Old Trafford Diary: Lancashire begin £13m revamp but their attitude gives grounds for concern

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As usual, Old Trafford was most unalluring. Asking New Zealand to play a Test match there – or anybody at all to watch it – is like inviting your maiden aunt to Sunday tea at the local refuse tip. But things are looking up (they could not look down). Lancashire are redeveloping the old place. True, they are doing the drainage and a new scoreboard first, which seems to miss the point. (Or does it? Should the pitch come before spectator comfort? Discuss). But a brand- spanking new stadium with – wait for it – some covered seating is not far behind. Stage One of this redevelopment will cost nearly £13 million and will be complete by March 2010. "The decision was triggered by the fact that Lord's, Headingley, Edgbaston, Cardiff and The Rose Bowl already have plans in place to greatly improve their stadiums," Lancashire's chief executive, Jim Cumbes, writesin 'Lancashire Spin'. Otherwise, the inference seems to be, Old Trafford would have remained a ground for the 19th century.

The price is not right

At least Manchester ticket prices are almost appropriate to the surroundings: £33 and £45, £8 for under-16s (no, you pay them). This compares favourably to Lord's last week, where most tickets cost £60, with the cheapest at £40. The majority of tickets for the second Test at Lord's this summer, against South Africa, will be £75. The first three days are already sold out. Test cricket is an expensive and exclusive pastime in this country, the opera of sport. Yet still it is thought acceptable to wander off for bad light. It will come home to roost one day when the last one to leave will have to turn off the lights.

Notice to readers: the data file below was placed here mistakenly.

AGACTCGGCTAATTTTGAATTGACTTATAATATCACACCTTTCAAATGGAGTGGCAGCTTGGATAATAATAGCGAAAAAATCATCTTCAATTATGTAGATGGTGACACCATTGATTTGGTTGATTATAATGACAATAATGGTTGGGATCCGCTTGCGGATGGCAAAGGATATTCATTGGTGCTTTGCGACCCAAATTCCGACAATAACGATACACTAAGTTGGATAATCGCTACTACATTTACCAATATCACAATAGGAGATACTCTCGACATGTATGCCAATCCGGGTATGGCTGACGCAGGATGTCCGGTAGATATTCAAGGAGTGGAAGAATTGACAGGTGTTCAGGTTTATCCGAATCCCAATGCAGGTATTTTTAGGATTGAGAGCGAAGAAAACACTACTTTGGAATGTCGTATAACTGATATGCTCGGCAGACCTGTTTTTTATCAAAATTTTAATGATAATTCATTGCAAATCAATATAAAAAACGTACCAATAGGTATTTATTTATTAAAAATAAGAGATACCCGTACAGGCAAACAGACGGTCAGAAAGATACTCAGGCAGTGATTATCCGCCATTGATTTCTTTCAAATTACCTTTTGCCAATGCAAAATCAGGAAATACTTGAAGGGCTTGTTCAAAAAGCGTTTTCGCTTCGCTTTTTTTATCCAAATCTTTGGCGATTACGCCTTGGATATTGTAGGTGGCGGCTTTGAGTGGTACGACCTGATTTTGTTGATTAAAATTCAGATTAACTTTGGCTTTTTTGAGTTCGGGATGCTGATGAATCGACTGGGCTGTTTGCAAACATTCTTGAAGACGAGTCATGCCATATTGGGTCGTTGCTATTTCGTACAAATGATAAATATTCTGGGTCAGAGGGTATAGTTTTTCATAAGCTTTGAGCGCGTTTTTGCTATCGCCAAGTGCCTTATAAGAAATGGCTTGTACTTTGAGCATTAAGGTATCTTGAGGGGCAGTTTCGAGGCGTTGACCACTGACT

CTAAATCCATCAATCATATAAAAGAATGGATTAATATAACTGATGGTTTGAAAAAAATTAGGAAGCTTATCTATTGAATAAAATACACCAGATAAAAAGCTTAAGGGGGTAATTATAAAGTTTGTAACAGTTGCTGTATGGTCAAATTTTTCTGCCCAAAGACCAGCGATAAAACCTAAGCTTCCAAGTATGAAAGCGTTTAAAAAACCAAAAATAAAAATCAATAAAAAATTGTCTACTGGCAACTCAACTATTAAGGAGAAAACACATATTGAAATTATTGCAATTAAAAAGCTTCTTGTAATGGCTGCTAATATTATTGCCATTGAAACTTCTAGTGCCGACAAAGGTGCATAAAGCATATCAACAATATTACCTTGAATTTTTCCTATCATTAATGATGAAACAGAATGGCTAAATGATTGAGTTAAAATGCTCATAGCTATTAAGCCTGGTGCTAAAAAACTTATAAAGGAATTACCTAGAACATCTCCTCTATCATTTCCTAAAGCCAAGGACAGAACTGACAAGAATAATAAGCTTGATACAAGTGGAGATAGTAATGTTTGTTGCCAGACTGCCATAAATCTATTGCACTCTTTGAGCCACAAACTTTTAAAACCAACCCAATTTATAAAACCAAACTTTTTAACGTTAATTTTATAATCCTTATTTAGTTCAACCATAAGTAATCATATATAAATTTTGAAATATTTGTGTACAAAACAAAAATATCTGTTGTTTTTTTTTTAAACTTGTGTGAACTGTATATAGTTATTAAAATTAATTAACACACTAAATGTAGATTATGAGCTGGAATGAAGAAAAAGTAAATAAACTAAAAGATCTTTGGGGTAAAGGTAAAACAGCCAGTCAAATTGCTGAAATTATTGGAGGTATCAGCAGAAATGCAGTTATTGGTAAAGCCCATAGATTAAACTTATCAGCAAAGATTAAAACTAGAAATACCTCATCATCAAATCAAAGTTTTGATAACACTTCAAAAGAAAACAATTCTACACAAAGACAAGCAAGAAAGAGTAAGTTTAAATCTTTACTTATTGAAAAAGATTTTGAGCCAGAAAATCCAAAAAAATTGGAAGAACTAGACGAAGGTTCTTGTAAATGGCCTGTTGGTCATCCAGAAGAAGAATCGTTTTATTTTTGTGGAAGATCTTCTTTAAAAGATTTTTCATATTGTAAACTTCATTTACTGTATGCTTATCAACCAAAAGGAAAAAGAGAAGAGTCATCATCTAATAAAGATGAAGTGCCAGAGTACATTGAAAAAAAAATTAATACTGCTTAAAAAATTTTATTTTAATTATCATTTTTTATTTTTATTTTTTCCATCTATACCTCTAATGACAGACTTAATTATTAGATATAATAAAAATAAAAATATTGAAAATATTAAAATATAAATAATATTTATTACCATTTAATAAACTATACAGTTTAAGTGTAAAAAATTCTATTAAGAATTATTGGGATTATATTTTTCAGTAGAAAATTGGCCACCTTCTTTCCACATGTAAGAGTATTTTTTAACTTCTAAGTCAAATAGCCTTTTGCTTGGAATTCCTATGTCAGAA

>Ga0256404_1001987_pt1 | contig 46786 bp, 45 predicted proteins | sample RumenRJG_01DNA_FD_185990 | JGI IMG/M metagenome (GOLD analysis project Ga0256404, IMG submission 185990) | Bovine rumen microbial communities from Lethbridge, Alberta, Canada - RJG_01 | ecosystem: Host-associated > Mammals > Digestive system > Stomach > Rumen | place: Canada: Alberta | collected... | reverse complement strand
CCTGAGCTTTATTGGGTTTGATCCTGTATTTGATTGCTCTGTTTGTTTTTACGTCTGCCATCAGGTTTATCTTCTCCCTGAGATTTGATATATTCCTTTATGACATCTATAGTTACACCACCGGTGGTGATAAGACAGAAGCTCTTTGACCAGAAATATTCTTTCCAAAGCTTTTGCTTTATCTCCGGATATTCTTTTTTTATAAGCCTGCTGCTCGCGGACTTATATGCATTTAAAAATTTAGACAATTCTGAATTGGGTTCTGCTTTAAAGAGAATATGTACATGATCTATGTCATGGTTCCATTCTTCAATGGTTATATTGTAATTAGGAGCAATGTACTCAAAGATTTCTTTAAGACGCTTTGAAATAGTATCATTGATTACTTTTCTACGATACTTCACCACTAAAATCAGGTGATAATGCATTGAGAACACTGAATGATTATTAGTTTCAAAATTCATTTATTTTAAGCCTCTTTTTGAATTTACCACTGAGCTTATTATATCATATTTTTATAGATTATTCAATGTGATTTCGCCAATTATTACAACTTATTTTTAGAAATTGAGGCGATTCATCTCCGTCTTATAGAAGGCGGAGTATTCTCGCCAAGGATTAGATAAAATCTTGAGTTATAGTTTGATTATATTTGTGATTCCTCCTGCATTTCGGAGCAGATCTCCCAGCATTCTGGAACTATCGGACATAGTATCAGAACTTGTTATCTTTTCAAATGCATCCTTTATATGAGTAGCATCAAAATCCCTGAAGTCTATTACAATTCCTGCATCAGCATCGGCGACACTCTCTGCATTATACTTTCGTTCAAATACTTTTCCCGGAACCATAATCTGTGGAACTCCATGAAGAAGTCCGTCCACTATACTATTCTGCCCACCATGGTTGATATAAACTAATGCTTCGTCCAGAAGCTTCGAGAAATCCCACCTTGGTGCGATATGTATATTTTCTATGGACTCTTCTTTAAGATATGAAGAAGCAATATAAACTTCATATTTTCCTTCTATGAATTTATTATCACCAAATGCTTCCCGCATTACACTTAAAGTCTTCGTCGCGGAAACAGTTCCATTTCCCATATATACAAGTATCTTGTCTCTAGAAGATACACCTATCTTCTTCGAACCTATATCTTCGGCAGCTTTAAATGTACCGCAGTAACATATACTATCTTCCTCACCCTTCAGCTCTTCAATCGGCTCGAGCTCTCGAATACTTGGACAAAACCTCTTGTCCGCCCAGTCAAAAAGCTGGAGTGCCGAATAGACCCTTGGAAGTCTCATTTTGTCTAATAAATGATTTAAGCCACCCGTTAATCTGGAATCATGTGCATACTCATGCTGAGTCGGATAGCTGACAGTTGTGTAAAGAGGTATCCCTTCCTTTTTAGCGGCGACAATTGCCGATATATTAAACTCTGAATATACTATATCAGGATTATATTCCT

Never a bad Hair day

There are posters around Old Trafford saying: "Questioning your own decision. Bad quality in an umpire. Good in an investment company." One wonders if they were advised by the returning Darrell Hair, never one to question his judgement.

ECB learn a few lessons

The best place to check the first-class averages seemed to be the England and Wales Cricket Board's own website. Impossible to do. The lists there contain only Championship returns, which are not, of course, the only first-class matches. It is possible to infer that the ECB, like any sensible person, actually realise that all those matches involving universities (no fewer than four) are as first-class as the Old Trafford covered seating.

Same old England

England are unchanged for the fourth successive time in this Test match. Only once beforein their history have they fielded the same team in five successive matches, in Australia in 1884-85.